Friday, June 03, 2005

Movies opening this week

3-Iron (Lee Sun-yeong, Jae Hee, Kwon Hyuk-ho, dir. Kim Ki-duk)
I loved about the first two thirds of this movie, and then toward the end it lost my interest a little. The two leads are silent almost the entire film, and Kim and the actors do an amazing job of conveying all sorts of complex emotions just with looks and gestures. The first half, with Jae as a drifter who sneaks into people's houses and does their laundry, takes pictures of himself and fixes household items, is mesmerizing, even more so when he meets Lee's damaged housewife and they form an unspoken bond. When Kim gets into metaphysics in the latter part of the film, it loses some of its simple beauty, but remains a poetic and haunting movie, very much worth seeing. Opened limited Apr. 29; in Las Vegas this week

Cinderella Man (Russell Crowe, Renée Zellweger, Paul Giamatti, dir. Ron Howard)
My review in Las Vegas Weekly
Sometimes I wonder if I am too hard on films like this for being predictable and sentimental, because they are, in their own ways, effective at what they do. David Edelstein gives a good defense of liking this movie in spite of its overwhelming schmaltziness, and while I respect his opinion, I still come to the conclusion that no, I am not being too hard on this movie. Films that are accorded this much prestige and Oscar attention should be more daring and demanding. Even Million Dollar Baby, which I thought was horribly overrated, took more risks and did more interesting things. Wide release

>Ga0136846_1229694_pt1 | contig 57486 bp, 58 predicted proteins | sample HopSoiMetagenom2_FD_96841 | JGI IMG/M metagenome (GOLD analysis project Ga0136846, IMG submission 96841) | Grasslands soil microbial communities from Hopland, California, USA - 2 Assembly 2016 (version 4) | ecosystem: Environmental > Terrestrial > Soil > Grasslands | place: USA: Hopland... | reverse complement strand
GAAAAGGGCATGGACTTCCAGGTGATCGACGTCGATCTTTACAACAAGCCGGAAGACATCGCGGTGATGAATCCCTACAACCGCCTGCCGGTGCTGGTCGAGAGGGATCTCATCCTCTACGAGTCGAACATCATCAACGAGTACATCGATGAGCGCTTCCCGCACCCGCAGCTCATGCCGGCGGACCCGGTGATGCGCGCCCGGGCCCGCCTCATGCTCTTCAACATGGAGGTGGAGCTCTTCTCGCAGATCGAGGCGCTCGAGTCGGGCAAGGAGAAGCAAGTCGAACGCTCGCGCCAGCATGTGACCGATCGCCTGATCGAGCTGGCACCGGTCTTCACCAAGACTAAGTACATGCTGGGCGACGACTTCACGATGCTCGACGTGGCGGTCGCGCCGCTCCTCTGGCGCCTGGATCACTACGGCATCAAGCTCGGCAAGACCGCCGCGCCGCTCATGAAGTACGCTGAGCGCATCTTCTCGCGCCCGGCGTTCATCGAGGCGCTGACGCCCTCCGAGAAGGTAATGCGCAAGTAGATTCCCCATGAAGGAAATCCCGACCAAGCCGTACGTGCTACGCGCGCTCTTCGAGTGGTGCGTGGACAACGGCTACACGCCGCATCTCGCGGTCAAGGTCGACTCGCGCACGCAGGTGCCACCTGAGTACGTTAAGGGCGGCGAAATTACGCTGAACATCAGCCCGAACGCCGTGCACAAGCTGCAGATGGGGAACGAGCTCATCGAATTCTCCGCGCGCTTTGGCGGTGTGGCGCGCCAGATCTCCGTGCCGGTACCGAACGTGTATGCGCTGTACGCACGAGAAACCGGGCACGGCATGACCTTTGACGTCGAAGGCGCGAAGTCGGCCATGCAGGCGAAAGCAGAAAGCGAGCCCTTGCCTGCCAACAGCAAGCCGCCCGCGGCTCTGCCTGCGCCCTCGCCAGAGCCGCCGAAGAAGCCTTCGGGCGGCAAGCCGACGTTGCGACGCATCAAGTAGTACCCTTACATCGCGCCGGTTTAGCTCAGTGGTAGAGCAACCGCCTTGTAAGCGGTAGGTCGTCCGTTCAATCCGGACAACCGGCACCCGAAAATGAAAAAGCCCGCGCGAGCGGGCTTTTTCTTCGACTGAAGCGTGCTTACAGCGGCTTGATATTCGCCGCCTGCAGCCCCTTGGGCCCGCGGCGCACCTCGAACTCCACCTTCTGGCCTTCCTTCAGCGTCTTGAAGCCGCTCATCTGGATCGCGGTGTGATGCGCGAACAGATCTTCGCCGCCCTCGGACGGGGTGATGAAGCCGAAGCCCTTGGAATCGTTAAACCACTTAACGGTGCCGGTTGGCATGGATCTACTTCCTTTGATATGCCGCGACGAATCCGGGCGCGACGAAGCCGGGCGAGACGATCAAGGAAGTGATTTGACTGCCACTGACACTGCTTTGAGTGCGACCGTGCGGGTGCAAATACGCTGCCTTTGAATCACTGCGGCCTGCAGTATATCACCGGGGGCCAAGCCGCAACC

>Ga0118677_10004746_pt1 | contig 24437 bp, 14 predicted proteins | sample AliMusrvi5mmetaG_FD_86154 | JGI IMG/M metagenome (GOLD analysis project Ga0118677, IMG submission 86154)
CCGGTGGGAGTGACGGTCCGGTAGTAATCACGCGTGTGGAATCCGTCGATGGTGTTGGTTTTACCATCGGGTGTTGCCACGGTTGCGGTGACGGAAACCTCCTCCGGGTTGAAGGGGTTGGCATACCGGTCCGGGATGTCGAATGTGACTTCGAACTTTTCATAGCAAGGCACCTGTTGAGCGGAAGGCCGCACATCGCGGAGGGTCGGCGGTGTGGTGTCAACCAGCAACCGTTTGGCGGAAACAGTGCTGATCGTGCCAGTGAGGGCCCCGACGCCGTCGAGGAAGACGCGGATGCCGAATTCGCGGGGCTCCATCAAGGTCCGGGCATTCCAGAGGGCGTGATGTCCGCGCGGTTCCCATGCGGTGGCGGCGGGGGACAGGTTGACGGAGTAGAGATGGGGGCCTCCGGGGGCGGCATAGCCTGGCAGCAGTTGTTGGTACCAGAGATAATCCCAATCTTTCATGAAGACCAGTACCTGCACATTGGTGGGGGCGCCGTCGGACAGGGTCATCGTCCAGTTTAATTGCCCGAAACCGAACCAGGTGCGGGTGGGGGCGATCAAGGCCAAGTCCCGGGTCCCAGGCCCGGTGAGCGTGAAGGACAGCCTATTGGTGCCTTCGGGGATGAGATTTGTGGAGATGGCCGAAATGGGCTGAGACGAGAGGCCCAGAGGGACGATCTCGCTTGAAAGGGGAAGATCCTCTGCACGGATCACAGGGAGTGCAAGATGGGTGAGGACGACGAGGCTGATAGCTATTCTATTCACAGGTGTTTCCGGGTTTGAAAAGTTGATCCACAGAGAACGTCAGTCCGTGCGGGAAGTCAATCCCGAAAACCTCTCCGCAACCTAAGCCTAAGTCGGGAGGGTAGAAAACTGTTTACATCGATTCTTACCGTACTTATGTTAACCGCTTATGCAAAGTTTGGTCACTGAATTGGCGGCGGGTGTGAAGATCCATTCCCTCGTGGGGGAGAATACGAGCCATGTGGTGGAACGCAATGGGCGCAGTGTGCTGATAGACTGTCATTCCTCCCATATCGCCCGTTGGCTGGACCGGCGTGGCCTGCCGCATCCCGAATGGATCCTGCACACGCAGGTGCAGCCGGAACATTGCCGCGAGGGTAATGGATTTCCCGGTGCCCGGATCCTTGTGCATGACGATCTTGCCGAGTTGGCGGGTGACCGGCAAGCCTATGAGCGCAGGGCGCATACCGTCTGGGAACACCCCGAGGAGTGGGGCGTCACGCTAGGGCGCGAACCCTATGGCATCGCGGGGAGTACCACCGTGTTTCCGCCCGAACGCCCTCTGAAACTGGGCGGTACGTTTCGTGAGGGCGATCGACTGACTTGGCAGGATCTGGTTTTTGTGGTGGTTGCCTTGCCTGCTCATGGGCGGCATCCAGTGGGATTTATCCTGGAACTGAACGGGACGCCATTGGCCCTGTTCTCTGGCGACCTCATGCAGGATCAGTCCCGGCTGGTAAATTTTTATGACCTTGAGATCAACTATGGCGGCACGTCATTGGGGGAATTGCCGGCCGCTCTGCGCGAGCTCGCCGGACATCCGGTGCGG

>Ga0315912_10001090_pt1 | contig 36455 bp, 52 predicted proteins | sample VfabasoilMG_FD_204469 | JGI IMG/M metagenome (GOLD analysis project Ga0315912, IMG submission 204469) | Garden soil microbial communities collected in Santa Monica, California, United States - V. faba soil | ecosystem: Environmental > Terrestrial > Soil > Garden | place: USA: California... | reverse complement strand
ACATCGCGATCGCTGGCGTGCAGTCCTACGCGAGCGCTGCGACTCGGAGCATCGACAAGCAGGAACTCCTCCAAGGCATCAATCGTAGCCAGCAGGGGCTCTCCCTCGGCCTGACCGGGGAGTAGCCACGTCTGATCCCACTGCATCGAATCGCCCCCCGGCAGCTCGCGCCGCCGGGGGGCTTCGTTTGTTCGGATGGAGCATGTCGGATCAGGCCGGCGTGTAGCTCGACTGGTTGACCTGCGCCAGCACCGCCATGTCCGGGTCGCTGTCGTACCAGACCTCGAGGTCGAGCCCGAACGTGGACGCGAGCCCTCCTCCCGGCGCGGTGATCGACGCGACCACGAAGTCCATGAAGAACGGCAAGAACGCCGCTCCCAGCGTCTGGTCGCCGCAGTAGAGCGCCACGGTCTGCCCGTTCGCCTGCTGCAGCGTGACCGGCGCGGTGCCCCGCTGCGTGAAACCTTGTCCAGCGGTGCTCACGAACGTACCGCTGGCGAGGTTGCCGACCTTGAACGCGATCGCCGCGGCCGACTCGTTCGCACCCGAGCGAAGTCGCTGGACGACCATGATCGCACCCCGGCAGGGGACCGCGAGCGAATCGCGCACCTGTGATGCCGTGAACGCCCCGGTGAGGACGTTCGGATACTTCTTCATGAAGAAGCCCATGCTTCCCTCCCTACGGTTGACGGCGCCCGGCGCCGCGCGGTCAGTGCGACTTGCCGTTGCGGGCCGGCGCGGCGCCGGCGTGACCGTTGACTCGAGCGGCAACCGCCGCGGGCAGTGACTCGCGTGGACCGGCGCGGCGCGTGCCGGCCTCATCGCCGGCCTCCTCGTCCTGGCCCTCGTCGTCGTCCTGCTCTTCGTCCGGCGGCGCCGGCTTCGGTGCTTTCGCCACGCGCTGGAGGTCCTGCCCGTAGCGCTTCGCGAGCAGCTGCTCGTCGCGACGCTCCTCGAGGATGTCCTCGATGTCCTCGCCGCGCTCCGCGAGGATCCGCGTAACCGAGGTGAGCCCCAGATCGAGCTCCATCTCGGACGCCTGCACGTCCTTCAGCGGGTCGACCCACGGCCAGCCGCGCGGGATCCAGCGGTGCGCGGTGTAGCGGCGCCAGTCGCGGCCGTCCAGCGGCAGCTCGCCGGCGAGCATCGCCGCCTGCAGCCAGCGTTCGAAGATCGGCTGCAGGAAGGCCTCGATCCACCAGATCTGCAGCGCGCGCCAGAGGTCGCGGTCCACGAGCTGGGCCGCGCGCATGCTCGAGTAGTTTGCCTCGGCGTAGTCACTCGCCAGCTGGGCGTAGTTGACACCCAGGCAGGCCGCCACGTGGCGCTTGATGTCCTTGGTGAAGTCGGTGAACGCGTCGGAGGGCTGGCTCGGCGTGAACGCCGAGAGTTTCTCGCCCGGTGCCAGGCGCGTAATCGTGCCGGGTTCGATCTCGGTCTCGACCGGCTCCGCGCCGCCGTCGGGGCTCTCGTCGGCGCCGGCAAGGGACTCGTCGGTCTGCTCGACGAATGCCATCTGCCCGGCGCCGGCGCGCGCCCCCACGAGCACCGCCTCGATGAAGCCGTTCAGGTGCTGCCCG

Layer Cake (Daniel Craig, Colm Meaney, George Harris, dir. Matthew Vaughn)
My review in Las Vegas Weekly
It's sort of a bummer that Vaughn dropped out of directing the next X-Men movie. Not because Layer Cake is all that good (it's not), but because a) he at least has an interesting style and a feel for acting and characters, and b) the supposed top candidates to replace him are Brett Ratner and John Moore, two ultra-generic Hollywood hacks who will turn the franchise into bland action claptrap (most likely). In the meantime, this is a mediocre crime flick that people will forget in a year or two, but it passes the time well enough. Opened limited May 13; in Las Vegas this week

Lords of Dogtown (Emile Hirsch, John Robinson, Victor Rasuk, dir. Catherine Hardwicke)
I haven't seen Stacy Peralta's documentary Dogtown and Z-Boys, which inspired this movie (it's in my NetFlix queue), but from everything I've heard it's much better. Hardwicke shoots some great skateboarding scenes, and, as in her debut film, Thirteen, I like her colorful visual style and flair for atmosphere (it's no surprise she started her career as a production designer), but the script is seriously lacking. The characters are all barely sketched out, and there's no central conflict or story. When Peralta (who wrote this film as well) tries to bring one in, it rings false, and the characters are so thin that it's hard to care about what happens to them. I do have to give props to Heath Ledger for his awesome Val Kilmer impression as the skate shop owner who sponsors the kids. He has a great future as an under-appreciated character actor. Wide release

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